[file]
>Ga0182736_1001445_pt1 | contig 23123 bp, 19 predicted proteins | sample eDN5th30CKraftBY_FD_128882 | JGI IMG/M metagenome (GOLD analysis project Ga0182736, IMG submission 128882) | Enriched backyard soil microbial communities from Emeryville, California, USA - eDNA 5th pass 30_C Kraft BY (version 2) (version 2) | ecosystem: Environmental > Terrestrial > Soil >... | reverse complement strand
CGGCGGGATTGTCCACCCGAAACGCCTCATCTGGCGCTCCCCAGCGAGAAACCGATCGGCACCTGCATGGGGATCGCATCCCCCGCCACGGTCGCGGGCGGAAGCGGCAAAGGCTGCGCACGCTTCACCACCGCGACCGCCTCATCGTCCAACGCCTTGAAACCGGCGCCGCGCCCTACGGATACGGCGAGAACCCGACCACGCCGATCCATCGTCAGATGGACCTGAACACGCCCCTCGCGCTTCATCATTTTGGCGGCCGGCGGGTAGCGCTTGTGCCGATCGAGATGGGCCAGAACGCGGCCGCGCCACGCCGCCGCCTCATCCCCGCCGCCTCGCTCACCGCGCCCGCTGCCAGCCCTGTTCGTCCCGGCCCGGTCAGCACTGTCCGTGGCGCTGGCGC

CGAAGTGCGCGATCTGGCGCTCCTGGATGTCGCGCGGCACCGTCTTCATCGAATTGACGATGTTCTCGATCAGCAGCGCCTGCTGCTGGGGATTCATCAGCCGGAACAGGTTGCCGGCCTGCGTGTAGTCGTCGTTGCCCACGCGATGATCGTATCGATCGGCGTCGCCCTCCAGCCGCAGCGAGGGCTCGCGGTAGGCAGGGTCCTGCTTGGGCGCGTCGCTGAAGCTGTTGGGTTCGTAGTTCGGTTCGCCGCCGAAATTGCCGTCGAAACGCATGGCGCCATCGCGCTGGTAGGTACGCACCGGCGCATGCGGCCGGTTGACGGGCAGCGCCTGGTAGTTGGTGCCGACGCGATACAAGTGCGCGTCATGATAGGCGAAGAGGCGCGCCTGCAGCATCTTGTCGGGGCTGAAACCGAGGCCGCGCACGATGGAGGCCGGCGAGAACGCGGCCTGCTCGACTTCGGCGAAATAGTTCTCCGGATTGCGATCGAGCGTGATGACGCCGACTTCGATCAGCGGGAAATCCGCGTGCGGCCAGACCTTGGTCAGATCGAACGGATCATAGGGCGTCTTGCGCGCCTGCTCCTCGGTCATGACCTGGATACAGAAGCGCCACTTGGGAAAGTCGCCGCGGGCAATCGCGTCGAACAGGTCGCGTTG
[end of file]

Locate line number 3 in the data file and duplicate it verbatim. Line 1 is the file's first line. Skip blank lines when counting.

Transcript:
CGAAGTGCGCGATCTGGCGCTCCTGGATGTCGCGCGGCACCGTCTTCATCGAATTGACGATGTTCTCGATCAGCAGCGCCTGCTGCTGGGGATTCATCAGCCGGAACAGGTTGCCGGCCTGCGTGTAGTCGTCGTTGCCCACGCGATGATCGTATCGATCGGCGTCGCCCTCCAGCCGCAGCGAGGGCTCGCGGTAGGCAGGGTCCTGCTTGGGCGCGTCGCTGAAGCTGTTGGGTTCGTAGTTCGGTTCGCCGCCGAAATTGCCGTCGAAACGCATGGCGCCATCGCGCTGGTAGGTACGCACCGGCGCATGCGGCCGGTTGACGGGCAGCGCCTGGTAGTTGGTGCCGACGCGATACAAGTGCGCGTCATGATAGGCGAAGAGGCGCGCCTGCAGCATCTTGTCGGGGCTGAAACCGAGGCCGCGCACGATGGAGGCCGGCGAGAACGCGGCCTGCTCGACTTCGGCGAAATAGTTCTCCGGATTGCGATCGAGCGTGATGACGCCGACTTCGATCAGCGGGAAATCCGCGTGCGGCCAGACCTTGGTCAGATCGAACGGATCATAGGGCGTCTTGCGCGCCTGCTCCTCGGTCATGACCTGGATACAGAAGCGCCACTTGGGAAAGTCGCCGCGGGCAATCGCGTCGAACAGGTCGCGTTG